Albanian Bunkers are concrete hardened, "doomsday" shelters buried partly underground. These mushroom like structures were created to protect greater Albania from various real and imaginary enemy attacks by the late communist dictator Enver Hoxha. It is estimated that 750,000 Albanian bunkers once dotted the landscape of Albania over the decades starting in 1967. (Enver Hoxha ruled Albania from 1945 (post World War II) until his death in 1985.) Strategic bunker locations of hills, farmer's fields, beaches, transport lanes, and urban centers resulted. The reasoning by Enver Hoxha to build the bunkers was to defend communist Albania from enemy imperialists, revisionists, counter revolutionaries, and "end-of-the-world" scenarios. Each bunker was built to protect a family or defending soldier and costs in today's value would be in the billions. Additionally, the Albanian bunker reinforced Enver Hoxha's futuristics plans that made Albania one of the most isolated countries in the world.
For current travelers to Albania, the current bunker estimate is 1/10th the highest installed estimate of 750,000. Various local governments have been destroying these symbols of Albania's past and since 2010 the Albanian central government has fully supported the destruction of urban, beach, and roadside bunkers.
Bunker Designer: Albanian military engineer Josif Zagali was instructed by Enver Hoxha to construct the Albanian bunker. Hoxha provided strict engineering measures to Zagali and it's rumored that Zagali "had to build the bunker strong as he'd be personally shelled by Hoxha's tanks in a finalized design to ensure its capabilities." Thus as Zagali apparently observed how dome-shaped fortifications were superior for tank fire, which simply ricocheted off the dome, Zagali constructed the dome-shaped bunkers.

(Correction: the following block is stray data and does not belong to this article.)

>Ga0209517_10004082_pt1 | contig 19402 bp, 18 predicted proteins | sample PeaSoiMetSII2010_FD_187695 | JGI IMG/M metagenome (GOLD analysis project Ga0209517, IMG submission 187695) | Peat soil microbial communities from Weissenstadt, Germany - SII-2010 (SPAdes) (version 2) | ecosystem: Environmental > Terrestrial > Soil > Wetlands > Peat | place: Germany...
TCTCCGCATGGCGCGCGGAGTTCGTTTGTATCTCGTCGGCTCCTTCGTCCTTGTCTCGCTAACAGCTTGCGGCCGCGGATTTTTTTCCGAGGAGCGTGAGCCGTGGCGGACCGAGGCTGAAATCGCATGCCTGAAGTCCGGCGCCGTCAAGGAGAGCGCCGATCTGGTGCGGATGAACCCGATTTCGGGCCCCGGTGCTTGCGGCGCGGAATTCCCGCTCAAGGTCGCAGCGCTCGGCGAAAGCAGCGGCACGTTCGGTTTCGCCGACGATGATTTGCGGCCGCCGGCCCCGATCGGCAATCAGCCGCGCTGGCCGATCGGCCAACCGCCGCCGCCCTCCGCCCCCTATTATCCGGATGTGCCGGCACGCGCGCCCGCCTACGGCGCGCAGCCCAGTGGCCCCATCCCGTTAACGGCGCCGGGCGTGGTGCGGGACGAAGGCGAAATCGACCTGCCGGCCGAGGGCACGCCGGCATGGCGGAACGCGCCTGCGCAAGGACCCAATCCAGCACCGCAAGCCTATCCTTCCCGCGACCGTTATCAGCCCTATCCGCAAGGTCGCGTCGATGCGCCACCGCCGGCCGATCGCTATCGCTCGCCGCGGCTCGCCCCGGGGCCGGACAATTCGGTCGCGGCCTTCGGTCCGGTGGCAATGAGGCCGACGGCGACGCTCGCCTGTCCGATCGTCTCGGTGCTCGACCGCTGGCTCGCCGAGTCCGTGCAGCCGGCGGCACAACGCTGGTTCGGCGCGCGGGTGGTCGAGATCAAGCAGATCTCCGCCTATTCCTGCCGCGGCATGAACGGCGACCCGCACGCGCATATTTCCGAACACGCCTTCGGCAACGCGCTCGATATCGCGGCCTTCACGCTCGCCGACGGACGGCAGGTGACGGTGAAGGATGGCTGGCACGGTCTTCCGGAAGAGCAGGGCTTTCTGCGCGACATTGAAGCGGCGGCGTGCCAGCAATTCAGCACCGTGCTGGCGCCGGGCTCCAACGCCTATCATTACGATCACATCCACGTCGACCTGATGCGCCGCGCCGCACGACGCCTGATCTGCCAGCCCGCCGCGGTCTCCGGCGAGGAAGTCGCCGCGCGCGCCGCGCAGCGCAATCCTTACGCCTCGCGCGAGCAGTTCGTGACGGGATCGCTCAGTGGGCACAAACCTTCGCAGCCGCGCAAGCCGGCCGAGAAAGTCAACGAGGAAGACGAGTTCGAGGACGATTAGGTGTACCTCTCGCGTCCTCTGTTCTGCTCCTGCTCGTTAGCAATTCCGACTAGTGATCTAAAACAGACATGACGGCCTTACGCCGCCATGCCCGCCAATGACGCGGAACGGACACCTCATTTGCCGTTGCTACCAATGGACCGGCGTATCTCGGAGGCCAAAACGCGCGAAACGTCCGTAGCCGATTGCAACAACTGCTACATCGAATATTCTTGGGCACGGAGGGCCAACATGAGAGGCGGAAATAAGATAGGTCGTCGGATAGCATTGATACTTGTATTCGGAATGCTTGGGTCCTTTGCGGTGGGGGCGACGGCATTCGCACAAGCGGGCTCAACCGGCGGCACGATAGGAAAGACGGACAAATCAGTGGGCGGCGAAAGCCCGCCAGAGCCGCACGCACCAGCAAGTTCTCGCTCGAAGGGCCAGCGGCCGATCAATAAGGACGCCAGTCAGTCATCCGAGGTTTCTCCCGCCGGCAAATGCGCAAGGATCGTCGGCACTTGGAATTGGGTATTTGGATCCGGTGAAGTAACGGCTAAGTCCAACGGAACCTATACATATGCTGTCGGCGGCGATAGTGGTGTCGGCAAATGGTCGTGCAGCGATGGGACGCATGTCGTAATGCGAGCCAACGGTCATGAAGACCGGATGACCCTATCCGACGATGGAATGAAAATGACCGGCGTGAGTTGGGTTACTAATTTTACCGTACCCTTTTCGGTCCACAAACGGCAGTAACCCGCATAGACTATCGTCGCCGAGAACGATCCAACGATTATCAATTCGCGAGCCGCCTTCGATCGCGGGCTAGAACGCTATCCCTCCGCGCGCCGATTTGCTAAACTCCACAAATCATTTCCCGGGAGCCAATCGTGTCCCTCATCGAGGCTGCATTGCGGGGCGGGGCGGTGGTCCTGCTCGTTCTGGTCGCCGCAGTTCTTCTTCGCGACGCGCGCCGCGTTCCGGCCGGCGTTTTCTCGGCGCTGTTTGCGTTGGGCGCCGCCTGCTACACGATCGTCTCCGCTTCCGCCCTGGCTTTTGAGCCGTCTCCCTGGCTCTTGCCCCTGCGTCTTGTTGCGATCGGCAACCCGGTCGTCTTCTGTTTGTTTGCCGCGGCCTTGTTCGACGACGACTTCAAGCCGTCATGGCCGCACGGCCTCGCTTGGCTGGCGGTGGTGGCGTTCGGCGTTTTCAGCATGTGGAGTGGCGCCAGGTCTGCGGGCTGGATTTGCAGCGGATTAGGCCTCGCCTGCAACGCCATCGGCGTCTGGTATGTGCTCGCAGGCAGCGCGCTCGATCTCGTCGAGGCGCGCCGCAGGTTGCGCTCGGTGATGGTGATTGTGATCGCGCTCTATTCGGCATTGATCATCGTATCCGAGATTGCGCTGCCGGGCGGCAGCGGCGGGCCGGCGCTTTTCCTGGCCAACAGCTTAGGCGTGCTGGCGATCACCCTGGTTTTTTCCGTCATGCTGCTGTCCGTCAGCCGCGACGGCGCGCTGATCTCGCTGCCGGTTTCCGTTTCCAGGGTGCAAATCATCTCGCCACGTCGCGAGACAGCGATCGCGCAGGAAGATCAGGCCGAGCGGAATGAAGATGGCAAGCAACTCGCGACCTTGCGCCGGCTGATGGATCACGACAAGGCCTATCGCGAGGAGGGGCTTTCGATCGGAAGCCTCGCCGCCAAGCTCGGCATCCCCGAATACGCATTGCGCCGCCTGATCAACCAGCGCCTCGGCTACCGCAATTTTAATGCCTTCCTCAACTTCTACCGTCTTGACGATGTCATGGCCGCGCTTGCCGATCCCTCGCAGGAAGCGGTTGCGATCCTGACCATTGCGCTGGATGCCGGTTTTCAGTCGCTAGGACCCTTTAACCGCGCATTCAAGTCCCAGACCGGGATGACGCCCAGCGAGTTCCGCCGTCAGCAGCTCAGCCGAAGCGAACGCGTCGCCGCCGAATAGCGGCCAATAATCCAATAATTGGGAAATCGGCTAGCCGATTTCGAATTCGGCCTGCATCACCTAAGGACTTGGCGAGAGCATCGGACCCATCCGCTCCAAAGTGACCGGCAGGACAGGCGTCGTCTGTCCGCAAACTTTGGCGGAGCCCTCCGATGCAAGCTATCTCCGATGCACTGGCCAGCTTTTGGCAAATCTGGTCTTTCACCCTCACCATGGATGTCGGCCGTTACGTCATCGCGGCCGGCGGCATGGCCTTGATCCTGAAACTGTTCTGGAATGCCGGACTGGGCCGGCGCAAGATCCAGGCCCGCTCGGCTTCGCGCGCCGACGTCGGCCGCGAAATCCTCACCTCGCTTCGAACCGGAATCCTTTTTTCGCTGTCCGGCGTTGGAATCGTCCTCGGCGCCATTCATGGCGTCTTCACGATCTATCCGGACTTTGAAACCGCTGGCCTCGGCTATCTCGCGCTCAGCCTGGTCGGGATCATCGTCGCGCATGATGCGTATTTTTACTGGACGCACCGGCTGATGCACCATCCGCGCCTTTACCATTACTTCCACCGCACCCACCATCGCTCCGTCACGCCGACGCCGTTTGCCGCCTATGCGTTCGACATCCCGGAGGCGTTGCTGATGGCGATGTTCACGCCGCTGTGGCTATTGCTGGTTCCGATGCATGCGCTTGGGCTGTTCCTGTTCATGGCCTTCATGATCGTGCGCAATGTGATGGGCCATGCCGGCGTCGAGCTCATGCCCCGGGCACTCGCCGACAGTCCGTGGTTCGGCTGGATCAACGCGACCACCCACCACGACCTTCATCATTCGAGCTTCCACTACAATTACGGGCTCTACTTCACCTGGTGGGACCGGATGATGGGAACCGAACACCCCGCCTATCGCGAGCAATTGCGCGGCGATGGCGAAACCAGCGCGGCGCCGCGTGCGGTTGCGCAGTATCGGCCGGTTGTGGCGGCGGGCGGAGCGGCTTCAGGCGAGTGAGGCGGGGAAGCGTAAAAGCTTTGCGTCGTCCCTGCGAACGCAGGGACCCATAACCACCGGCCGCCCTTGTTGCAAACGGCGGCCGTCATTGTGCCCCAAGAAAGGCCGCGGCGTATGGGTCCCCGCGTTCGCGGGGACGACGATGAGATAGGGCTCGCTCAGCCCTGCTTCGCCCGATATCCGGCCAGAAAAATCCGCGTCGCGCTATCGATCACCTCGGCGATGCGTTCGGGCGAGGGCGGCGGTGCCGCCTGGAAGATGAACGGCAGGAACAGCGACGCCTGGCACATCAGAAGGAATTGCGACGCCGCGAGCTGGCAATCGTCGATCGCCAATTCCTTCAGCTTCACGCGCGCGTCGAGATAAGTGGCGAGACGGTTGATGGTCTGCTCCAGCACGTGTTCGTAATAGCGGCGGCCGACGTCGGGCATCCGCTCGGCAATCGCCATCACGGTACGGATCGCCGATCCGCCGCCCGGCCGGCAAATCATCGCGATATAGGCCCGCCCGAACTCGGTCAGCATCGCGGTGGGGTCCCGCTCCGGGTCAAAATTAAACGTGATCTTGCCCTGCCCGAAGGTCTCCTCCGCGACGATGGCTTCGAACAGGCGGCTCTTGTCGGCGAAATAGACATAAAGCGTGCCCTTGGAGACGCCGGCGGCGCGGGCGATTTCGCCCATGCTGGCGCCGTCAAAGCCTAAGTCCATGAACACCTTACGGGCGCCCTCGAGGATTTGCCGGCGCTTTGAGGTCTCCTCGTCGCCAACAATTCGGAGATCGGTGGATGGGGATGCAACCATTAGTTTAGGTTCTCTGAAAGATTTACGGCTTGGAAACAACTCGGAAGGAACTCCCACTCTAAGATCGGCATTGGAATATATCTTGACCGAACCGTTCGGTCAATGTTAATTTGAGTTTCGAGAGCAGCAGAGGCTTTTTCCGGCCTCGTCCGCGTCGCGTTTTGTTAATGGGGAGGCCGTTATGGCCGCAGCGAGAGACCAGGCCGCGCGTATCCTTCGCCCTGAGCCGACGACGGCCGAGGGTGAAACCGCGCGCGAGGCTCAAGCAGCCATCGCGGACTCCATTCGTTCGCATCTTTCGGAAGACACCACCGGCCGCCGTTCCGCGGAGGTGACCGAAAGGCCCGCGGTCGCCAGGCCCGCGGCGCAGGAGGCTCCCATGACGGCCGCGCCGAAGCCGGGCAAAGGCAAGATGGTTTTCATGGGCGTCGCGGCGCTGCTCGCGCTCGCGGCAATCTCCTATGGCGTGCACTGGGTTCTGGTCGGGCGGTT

Bunker Strategy: As Albanians were highly successful mountain guerrilla fighters, the Albanian bunker tried to replicate the setting on the plains. Fighters could ambush their supposed enemies then retreat to shelters for cover and further armed conflicts.
Most Popular Bunker Design: The single solider bunker is the most frequent of the Albania bunkers. It has a height of 2 meters with tiny box windows for firing on the enemy. Fields and hill-sides were covered with the smallish bunkers and numerous small bunkers would accompany a large bunker.
Albanian Lowlands: Marc Morell (2006)
Albanian Alps: Elian Stefa, Gyler Mydyti
Lake Bunkers: Marmittes
Forest Bunkers: Shevchenko Andrey
Bunker Hostel: Arben Celi (Tale, Albania 2012)
Street Bunker: Jeroenvrp (Shkoder, Albania 2001)
Farmland Bunker: David Guttenfelder (Kukes, Albania 1999)
Frontline of Bunkers: Martchan